Pony is dark so not going to be easily seen but if he develops them he will be a cranky boy to ride and groom...his skin hurts when he has "burns"...
I did the comparisons at one time of large animal clipper blades to the cut depth of #10 and the conversion came to be a #5 or #7 needed...
It can make a difference in comfort of the animal...and in what the finished job appears as immediately.
If you are determined to do a #10 depth, then invest in T-84 blades as the depth of hair cut is the same, but the blade width is wider = less time and passes to get the job completed.

One of the most important things I can share is...take good care, like excellent care of this machine.
After a full body clipping, have it serviced by a authorized service center and the blades...get them professionally sharpened so they are ready for the next time.
Blades can only be really sharpened a few times at most so expect actual replacement more not less as once a sharpening done, the factory edges are forever gone and dull happens faster.
The dirtier the animals clipped the harder the machine is made to work...servicing is like a oil change for your car...good care gives longevity.
🐴...
 

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(I will quietly say I prefer my Osters over the Wahls I've had)...

I second that oiling the clippers is better than using the cooling spray.
When I have done a whole horse I've never managed it in one session with one pair of clippers. At some point they just get too hot. I rotate between two. For a trace clip one pair should work fine.

It is definitely coat density that counts. Clipping a full size Arab is easier and faster than a mini horse. Their coats are super dense.
 

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Discussion Starter · #16 ·
OK @horselovinguy you have opened up a whole new set of questions: what about blade size (depth?)? You recommend not going with a #10 blade -- what would you recommend? Are blades interchangeable, so if the clippers I get come with a #10 I could just buy another one and put that in instead?

And when you mention these T-84 blades, that's the width? So I could buy blades by both depth(?) and width? I would need to specify both?

I mentioned I clipped Pony two years ago. That seemed so straightforward. Someone offered to let me borrow her clippers (I now realize she was a saint LOL) and I just clipped him. He was fine. I did an ugly job but who cares. I expect to do another ugly job this time, too. The point is to get the fur off so he won't be so hot.
 

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I'm going to answer in your post so less confusing...here comes a large book in details... ☕🍩..something to eat and snack on while you read...
You do need to "click to expand" to see that book of writing...

OK @horselovinguy you have opened up a whole new set of questions: what about blade size (depth?)? You recommend not going with a #10 blade -- what would you recommend? Are blades interchangeable, so if the clippers I get come with a #10 I could just buy another one and put that in instead?

If you borrow a machine, then you purchase several sets of blades that fit your needs and thank who ever lends you the machine...
If you decide to purchase a machine, regardless of brand/manufacturer that uses "snap-on" blades, aka A-5 blades, yes all blades are interchangeable.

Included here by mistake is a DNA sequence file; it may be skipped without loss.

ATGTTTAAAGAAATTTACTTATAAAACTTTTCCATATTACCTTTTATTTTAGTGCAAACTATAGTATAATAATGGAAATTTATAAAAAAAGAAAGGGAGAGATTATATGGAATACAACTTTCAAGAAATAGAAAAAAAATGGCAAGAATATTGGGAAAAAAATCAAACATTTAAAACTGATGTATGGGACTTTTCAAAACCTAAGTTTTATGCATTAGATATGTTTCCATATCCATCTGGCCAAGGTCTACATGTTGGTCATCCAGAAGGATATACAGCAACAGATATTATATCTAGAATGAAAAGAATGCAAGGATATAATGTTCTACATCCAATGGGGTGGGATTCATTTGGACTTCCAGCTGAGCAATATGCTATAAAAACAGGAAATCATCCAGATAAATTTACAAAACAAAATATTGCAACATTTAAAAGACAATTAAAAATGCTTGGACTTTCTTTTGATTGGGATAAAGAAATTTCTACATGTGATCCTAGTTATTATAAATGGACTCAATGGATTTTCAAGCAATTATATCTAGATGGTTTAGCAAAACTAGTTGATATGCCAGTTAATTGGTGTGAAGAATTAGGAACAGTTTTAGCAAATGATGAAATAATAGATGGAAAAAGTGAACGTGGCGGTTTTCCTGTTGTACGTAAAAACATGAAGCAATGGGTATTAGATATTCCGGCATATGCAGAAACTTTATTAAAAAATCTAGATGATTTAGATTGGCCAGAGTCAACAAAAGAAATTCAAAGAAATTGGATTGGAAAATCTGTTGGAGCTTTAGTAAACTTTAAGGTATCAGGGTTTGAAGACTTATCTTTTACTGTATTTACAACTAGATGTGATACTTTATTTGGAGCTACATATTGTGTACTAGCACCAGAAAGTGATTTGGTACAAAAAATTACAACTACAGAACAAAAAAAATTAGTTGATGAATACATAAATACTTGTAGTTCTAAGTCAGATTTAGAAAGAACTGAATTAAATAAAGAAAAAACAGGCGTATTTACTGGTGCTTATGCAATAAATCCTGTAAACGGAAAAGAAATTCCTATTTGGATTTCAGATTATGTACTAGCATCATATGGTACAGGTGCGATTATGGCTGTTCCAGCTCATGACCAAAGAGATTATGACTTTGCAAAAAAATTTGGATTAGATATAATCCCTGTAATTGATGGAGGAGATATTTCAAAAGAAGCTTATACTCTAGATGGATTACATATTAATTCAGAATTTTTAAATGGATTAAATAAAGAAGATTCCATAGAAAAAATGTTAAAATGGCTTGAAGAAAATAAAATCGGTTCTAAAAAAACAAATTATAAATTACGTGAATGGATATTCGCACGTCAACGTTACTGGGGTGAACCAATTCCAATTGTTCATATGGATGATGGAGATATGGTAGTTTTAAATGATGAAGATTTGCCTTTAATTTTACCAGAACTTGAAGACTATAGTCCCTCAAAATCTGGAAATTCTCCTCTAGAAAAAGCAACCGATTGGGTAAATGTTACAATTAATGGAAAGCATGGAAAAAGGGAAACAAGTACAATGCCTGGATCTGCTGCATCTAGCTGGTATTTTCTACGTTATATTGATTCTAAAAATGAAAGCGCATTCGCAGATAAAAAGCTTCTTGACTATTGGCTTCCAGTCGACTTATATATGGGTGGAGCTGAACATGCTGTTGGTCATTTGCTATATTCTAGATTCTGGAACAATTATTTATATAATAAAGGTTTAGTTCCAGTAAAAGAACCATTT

There are different steels used and the process of hardening the precision cut of the blades that can have a blade last a bit longer before it dulls...
Of course, those differences also can make costs change and depending upon which manufacturers brand of blade you buy also effects the cost...but A-5 blades will fit Andis, Oster, Wahl and any other brand..A-5 blades are interchangeable.


And when you mention these T-84 blades, that's the width? So I could buy blades by both depth(?) and width? I would need to specify both?
Only certain number blades are available in several width choices...
#10 come regular width and wide, that is the T-10.
Then there is the T-84 blade...same idea of wider cutting path but it also leaves more hair with not as close a shave done.

When you look at replacement blades the higher the number blade the closer the shave to the skin...so a #50 is surgical close cut.
A #10 is a "general purpose" blade that today many who want to use a medium duty clipper, such as the A5...
Those who do this do not realize there are other blades that fit the "horse clipper" and accept that which is easily accessible instead of looking a bit further and pre-planning the body clip planned.
A bit of investigating will also tell you that the real machine intended/made for body clipping of horses is the large animal clippers now made by all the big clipper producers who copied the Oster line which was/is also Sunbeam.
Those are the machines I learned to body clip horses with and yes, the depth of hair removed is different and my opinion and that of professional horse grooms who are old-school trained will tell you your horse is done a dis-service clipped at a #10, they are scalped and to close a cut which can and does irritate the sin follicles of the animal for several weeks as regrowth of hair must and does take place.

A large animal clipper is considerably more expensive, and dedicated blades for specific animals because all kinds of livestock get clipped for shows...
A link to just one place who sells a large collection of machines and assorted blades...
Many places sell clippers and blades, doing some comparison price shopping might be helpful but pay attention to details such as cord length cause it makes a difference...
So, my large animal body clippers are Oster brand.
They use a 83AU & 84AU blade set which clips to 2 mm depth.
In comparison, a A5 #10 blade clips to 1.5mm depth..
So, as you can see just with those 2 examples there is what become a significant difference in coat left on the animal or removed.

Now, if you are going to use a A5 clipper which if you not own, purchase a equine use model that has 2 speeds....there are several models to choose from for equines...